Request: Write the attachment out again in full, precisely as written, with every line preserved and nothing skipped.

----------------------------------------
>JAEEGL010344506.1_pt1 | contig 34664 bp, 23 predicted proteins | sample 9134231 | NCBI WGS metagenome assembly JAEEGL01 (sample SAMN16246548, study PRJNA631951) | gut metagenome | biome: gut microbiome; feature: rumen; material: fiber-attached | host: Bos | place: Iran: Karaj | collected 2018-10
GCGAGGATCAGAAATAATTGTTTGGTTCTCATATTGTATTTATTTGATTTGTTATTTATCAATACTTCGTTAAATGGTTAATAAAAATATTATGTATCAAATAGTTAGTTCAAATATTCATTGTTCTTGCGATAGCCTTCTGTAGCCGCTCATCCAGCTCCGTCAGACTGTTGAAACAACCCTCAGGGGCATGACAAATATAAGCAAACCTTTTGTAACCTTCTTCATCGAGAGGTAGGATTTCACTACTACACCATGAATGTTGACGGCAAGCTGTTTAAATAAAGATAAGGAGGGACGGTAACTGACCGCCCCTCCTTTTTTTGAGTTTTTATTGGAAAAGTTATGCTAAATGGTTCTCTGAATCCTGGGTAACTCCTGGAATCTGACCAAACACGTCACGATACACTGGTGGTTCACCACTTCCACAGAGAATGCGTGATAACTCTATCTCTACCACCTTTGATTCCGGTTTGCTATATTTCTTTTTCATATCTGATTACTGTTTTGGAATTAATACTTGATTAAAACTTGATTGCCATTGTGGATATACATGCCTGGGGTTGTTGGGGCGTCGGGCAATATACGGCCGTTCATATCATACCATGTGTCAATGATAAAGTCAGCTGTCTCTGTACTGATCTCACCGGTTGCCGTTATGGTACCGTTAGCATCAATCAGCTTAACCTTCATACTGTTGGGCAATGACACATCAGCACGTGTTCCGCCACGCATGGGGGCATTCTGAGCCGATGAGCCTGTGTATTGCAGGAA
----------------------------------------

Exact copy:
>JAEEGL010344506.1_pt1 | contig 34664 bp, 23 predicted proteins | sample 9134231 | NCBI WGS metagenome assembly JAEEGL01 (sample SAMN16246548, study PRJNA631951) | gut metagenome | biome: gut microbiome; feature: rumen; material: fiber-attached | host: Bos | place: Iran: Karaj | collected 2018-10
GCGAGGATCAGAAATAATTGTTTGGTTCTCATATTGTATTTATTTGATTTGTTATTTATCAATACTTCGTTAAATGGTTAATAAAAATATTATGTATCAAATAGTTAGTTCAAATATTCATTGTTCTTGCGATAGCCTTCTGTAGCCGCTCATCCAGCTCCGTCAGACTGTTGAAACAACCCTCAGGGGCATGACAAATATAAGCAAACCTTTTGTAACCTTCTTCATCGAGAGGTAGGATTTCACTACTACACCATGAATGTTGACGGCAAGCTGTTTAAATAAAGATAAGGAGGGACGGTAACTGACCGCCCCTCCTTTTTTTGAGTTTTTATTGGAAAAGTTATGCTAAATGGTTCTCTGAATCCTGGGTAACTCCTGGAATCTGACCAAACACGTCACGATACACTGGTGGTTCACCACTTCCACAGAGAATGCGTGATAACTCTATCTCTACCACCTTTGATTCCGGTTTGCTATATTTCTTTTTCATATCTGATTACTGTTTTGGAATTAATACTTGATTAAAACTTGATTGCCATTGTGGATATACATGCCTGGGGTTGTTGGGGCGTCGGGCAATATACGGCCGTTCATATCATACCATGTGTCAATGATAAAGTCAGCTGTCTCTGTACTGATCTCACCGGTTGCCGTTATGGTACCGTTAGCATCAATCAGCTTAACCTTCATACTGTTGGGCAATGACACATCAGCACGTGTTCCGCCACGCATGGGGGCATTCTGAGCCGATGAGCCTGTGTATTGCAGGAA